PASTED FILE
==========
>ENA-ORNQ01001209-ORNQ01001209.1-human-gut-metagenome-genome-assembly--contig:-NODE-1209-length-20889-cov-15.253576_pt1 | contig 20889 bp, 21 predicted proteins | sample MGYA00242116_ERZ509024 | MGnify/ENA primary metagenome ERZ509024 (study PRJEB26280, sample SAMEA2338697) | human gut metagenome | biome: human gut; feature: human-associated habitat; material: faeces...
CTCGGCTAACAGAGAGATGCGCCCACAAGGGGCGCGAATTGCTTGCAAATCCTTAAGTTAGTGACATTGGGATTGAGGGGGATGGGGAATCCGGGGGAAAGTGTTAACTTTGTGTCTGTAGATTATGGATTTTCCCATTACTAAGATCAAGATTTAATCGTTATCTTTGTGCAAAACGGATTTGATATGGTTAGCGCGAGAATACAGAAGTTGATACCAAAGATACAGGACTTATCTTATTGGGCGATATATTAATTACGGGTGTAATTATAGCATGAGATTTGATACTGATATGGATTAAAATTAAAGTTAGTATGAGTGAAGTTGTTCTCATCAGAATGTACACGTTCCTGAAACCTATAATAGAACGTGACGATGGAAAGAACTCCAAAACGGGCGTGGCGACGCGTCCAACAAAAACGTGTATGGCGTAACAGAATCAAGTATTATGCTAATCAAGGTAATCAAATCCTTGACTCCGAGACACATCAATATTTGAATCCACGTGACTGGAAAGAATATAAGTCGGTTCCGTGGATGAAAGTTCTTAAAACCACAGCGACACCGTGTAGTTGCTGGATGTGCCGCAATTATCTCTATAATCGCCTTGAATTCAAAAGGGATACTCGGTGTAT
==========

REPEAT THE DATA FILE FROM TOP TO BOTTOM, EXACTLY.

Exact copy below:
>ENA-ORNQ01001209-ORNQ01001209.1-human-gut-metagenome-genome-assembly--contig:-NODE-1209-length-20889-cov-15.253576_pt1 | contig 20889 bp, 21 predicted proteins | sample MGYA00242116_ERZ509024 | MGnify/ENA primary metagenome ERZ509024 (study PRJEB26280, sample SAMEA2338697) | human gut metagenome | biome: human gut; feature: human-associated habitat; material: faeces...
CTCGGCTAACAGAGAGATGCGCCCACAAGGGGCGCGAATTGCTTGCAAATCCTTAAGTTAGTGACATTGGGATTGAGGGGGATGGGGAATCCGGGGGAAAGTGTTAACTTTGTGTCTGTAGATTATGGATTTTCCCATTACTAAGATCAAGATTTAATCGTTATCTTTGTGCAAAACGGATTTGATATGGTTAGCGCGAGAATACAGAAGTTGATACCAAAGATACAGGACTTATCTTATTGGGCGATATATTAATTACGGGTGTAATTATAGCATGAGATTTGATACTGATATGGATTAAAATTAAAGTTAGTATGAGTGAAGTTGTTCTCATCAGAATGTACACGTTCCTGAAACCTATAATAGAACGTGACGATGGAAAGAACTCCAAAACGGGCGTGGCGACGCGTCCAACAAAAACGTGTATGGCGTAACAGAATCAAGTATTATGCTAATCAAGGTAATCAAATCCTTGACTCCGAGACACATCAATATTTGAATCCACGTGACTGGAAAGAATATAAGTCGGTTCCGTGGATGAAAGTTCTTAAAACCACAGCGACACCGTGTAGTTGCTGGATGTGCCGCAATTATCTCTATAATCGCCTTGAATTCAAAAGGGATACTCGGTGTAT